Maybe if your kids aren’t fighting for their privacy, you could give them books on programming and cryptography. If you’re able to control them, I don’t see how that’s a good thing. If your worried, give them books on philosophy too.

    You know, some kids like to sit in quiet contemplation of truth. Personally, that’s all I wanted.

  • David Greene

    I thoroughly disagree. Of course, teenagers and children don’t have a right to lock their door, hide their cell phones, and keep their parents out of their lives. I do think everyone DOES have an ethical right to respect and dignity–that doesn’t mean you can’t check your kid’s text messages, but I do think you should leave personal thoughts recorded in journals and diaries to themselves. And banning them from locking bathroom doors? That’s just stupid.

    You obviously struggle to understand that a child does not instantly become an adult when they turn eighteen. It is a slow process that takes years to complete, and your parenting style should reflect that. Since your child is living in your house, that obviously means you have a right to lay down rules, but it does mean that over the years you should treat them more and more as an adult. 17 year olds are very different from 2 year olds, but you treat them both the same. Pathetic.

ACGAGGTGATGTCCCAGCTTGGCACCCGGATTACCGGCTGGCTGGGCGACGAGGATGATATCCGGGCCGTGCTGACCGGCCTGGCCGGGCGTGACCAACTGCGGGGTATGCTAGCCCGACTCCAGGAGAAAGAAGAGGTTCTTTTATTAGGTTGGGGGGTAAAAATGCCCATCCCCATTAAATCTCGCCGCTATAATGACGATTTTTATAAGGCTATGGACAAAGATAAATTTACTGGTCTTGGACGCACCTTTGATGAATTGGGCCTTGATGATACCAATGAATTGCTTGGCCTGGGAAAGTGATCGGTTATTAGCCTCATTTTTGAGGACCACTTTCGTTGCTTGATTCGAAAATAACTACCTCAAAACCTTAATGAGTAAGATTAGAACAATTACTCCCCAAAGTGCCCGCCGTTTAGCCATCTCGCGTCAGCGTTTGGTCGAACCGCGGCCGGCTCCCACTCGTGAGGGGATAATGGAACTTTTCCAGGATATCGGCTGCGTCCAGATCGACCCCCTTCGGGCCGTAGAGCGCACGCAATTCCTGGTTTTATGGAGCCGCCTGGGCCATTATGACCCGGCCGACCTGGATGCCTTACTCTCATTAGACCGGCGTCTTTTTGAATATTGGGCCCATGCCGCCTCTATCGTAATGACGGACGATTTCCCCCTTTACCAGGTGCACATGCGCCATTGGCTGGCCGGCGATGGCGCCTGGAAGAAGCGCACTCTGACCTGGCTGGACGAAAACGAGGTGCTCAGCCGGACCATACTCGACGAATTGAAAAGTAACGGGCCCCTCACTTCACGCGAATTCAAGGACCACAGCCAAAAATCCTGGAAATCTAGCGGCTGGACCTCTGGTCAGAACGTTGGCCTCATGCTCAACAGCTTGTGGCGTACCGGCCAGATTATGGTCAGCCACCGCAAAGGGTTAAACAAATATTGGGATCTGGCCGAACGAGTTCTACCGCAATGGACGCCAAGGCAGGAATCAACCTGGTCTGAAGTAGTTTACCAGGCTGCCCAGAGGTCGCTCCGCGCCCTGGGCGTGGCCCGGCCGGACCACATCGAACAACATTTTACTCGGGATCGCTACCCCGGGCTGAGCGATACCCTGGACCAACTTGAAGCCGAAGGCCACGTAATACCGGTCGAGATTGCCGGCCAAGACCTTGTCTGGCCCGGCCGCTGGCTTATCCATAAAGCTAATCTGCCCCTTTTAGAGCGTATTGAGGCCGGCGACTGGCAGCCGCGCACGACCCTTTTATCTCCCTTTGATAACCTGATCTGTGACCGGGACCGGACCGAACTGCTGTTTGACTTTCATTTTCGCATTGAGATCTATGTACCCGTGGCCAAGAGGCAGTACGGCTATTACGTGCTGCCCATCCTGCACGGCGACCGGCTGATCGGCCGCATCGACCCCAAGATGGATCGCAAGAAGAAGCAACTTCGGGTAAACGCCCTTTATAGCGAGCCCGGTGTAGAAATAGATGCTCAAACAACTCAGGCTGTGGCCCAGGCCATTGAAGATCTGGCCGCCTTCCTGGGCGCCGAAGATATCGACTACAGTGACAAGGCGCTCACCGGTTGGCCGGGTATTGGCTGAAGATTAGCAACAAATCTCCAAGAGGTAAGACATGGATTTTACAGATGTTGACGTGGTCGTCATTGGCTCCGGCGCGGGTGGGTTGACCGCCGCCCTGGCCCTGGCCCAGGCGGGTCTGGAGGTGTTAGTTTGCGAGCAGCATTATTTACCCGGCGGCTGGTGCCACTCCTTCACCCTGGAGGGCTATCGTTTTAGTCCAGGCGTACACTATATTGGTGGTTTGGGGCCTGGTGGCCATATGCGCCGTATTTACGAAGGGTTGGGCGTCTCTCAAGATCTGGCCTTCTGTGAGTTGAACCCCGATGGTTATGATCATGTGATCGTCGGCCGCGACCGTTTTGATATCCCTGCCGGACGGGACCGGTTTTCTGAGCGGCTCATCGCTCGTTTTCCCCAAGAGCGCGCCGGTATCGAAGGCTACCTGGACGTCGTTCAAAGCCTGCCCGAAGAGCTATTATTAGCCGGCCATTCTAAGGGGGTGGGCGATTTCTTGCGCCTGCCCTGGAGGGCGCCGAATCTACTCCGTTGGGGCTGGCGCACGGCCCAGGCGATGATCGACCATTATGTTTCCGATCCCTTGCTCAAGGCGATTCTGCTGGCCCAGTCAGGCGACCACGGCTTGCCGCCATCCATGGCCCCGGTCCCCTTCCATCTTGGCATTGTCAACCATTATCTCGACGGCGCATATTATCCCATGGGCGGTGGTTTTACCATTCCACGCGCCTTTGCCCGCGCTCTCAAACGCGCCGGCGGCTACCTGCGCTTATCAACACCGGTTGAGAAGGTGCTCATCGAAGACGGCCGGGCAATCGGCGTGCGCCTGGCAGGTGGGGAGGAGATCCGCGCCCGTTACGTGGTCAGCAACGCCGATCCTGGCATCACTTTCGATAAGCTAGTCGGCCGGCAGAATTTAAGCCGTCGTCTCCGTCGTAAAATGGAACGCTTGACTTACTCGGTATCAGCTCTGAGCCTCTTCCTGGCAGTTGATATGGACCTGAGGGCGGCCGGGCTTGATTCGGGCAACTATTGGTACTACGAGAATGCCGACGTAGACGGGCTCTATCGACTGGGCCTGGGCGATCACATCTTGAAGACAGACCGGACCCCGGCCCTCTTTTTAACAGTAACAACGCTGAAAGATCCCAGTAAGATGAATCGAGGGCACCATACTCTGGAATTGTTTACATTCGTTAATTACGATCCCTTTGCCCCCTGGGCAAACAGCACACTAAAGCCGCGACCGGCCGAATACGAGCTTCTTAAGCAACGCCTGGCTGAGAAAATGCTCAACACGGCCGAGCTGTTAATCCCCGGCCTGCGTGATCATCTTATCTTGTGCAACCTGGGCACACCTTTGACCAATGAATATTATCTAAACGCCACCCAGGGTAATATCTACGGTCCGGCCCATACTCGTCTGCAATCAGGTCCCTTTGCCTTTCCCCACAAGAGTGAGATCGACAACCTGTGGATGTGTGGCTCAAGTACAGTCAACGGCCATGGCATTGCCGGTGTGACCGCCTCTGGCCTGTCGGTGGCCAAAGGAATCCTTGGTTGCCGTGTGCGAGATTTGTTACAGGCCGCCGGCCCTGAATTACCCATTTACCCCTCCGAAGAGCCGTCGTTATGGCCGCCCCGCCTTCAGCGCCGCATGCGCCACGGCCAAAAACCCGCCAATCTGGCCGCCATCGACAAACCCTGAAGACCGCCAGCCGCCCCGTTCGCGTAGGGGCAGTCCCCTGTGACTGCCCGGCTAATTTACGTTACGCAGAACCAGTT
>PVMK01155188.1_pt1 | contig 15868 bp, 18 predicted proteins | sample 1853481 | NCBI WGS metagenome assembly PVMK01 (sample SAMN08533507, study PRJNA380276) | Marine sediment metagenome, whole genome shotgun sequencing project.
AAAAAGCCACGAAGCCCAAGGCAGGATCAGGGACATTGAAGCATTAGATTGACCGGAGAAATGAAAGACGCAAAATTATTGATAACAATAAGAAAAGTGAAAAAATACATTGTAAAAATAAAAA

• David, thanks for your comments. Of course, I totally disagree with your style but you are entitled to parent as you like. My children enjoy MANY privileges and freedom and I don’t think any of them feel they live in a totalitarian environment. That said far too many parents are so loose about what their kids are up to in their “private” worlds that you have situations like Columbine, Sandy Hook and more. Call me a proud dictator if that’s what being a vigilant parent makes me.

  • Lindsey Crites

    My parents are the same way. I have absolutely no privacy. I hate it. But at the same time i know they only do the things they do bc they care about me.

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  • Paul

    I’d like to take issue with your argument privacy claims grow my reaction was well yeah a 17 year with a spotless record and no reason for you to suspect anythings amiss is sure as he’ll gonna deserve’s more privacy than a ten year old
    Oh and no matter how hard you try it will send the message of I don’t trust you which can do a lot of damage to the young mind